But the OSU coaches did still try to free up Young to make plays.
One way to defeat the Slide protection was by sending a linebacker blitzing through the B-gap inside of him. This forces the guard to pick up the extra rusher and leaves the tackle one-on-one against Young, resulting in this disrupted throw.
The Buckeyes also used different fronts to create space pre-snap.
Though the Buckeyes were in a 4-2-5 nickel personnel package below, they lined up the WILL linebacker directly over the center with both offensive tackles covered by their defensive counterparts, creating an odd front. As those DTs slanted into the A-gaps, pulling the guards inside, Young was left all alone against a tackle, forcing a quick throw with an inside move before the receiver had even turned to look for the ball.
These efforts to free up Young extended to the running game as well.
The Badgers often attempted to simply overpower the 265lb end by running straight at him, hoping to use 313lb Cole Van Lanen (#71) as a road-grader. But Young's quickness proved too much, as he still plugged run gaps effectively thanks to gap-exchanges.
With the WILL 'backer lined up over the B-gap between the guard and tackle and Young aligned in the C-gap outside it, one would assume they'd each be responsible for their nearest running lane. At the snap, however, Young darts inside to take away the B-gap while the WILL steps up immediately to fill the C, leaving the blockers in disarray and resulting in only a minimal gain.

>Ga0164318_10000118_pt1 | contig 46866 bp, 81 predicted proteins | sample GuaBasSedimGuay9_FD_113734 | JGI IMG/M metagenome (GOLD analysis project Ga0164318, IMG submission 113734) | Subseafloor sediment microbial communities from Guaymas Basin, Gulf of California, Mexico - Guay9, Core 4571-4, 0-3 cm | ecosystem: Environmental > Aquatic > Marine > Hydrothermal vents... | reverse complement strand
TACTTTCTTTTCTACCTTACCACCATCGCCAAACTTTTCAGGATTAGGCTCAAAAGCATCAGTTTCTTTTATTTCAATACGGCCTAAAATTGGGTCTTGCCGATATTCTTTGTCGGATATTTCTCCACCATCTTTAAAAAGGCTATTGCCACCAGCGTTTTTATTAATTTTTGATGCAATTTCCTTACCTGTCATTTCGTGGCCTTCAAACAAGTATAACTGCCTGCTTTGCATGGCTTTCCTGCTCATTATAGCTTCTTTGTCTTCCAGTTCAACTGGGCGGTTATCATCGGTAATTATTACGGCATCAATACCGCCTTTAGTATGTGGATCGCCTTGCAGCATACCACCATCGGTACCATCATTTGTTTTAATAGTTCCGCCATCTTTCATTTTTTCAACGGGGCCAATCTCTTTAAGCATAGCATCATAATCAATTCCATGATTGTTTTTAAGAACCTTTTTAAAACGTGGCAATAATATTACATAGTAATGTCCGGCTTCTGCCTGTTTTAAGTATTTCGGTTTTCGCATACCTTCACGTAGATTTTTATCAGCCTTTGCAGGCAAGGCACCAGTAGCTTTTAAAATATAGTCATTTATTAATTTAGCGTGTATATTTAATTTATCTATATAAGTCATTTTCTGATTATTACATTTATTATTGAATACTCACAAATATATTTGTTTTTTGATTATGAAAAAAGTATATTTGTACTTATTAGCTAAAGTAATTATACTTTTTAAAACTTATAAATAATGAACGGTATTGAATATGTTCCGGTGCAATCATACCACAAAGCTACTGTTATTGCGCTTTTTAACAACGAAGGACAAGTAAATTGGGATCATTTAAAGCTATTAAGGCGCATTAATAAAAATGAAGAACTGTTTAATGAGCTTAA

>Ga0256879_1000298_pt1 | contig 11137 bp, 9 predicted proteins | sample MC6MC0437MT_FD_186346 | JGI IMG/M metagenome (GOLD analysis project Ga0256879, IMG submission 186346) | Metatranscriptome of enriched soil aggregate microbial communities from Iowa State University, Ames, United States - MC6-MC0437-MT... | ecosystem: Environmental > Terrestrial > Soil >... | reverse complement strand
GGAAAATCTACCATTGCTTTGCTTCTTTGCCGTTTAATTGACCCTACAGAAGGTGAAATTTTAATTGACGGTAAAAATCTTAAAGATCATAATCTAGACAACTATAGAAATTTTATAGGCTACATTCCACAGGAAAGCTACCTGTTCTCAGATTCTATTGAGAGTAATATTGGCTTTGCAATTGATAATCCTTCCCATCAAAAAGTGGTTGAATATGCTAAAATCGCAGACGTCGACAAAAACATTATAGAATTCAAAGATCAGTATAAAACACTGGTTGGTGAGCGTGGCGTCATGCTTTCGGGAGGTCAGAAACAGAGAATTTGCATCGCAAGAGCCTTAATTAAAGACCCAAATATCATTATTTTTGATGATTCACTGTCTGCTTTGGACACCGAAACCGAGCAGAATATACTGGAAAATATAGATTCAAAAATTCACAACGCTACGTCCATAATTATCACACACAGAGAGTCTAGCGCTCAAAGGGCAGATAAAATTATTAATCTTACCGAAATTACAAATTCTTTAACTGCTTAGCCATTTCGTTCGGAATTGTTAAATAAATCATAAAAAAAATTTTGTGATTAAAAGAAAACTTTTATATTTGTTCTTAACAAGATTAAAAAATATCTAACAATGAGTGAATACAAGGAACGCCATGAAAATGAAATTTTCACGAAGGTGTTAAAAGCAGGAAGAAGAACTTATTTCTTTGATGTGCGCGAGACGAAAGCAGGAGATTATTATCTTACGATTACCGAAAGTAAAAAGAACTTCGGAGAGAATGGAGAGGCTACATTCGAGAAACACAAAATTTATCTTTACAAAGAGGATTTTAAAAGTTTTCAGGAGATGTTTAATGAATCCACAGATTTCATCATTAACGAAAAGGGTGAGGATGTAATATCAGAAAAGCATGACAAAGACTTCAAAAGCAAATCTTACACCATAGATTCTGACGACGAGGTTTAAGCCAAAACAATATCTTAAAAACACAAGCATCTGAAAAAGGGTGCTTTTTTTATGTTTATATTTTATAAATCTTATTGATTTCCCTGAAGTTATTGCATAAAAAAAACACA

In the Fiesta Bowl, Young's biggest impact came thanks to his mere presence. Lined up most often as the strong-side DE in front of SAM linebacker Pete Werner, the Tigers could accurately predict where he'd line up by using their own formations to dictate the defense's alignment.
From there, the Tigers simply ran away from the All-American, running nearly every time in the direction of true freshman Zach Harrison, who started the game at weakside end as multiple upperclassmen were out due to injury. After halftime, however, Young began changing his alignment, swapping roles to play the weakside spot.
The Tigers have long been an option-based run game, and QB Trevor Lawrence's legs proved to be a big factor in the contest's outcome. But when Young was finally moved to the weakside position where Harrison was expected to be, the option game didn't quite work as planned.
While Kiper never truly backed down from his #take, his story shifted to the age-old argument of the value of a franchise quarterback. In subsequent interviews, the well-coiffed critic defended his prediction of Tua Tagovailoa going second overall to Washington in this year's draft (instead of Young, the hometown product of the DMV) by saying that the passer is more critical to a team's success than the guys trying to bring him down.
“You’ve gotta get the quarterback,” Kiper said. “You can have Chase Young and three other Chase Youngs. The 49ers, did they win the Super Bowl? No. (Patrick) Mahomes did — the better quarterback.”
Such logic is far more sound and believable than his original claim. But it will have to wait for another day, as the debate over replacing the current QB in D.C. with Tagovailoa after only one season will just bring us all back to the same table.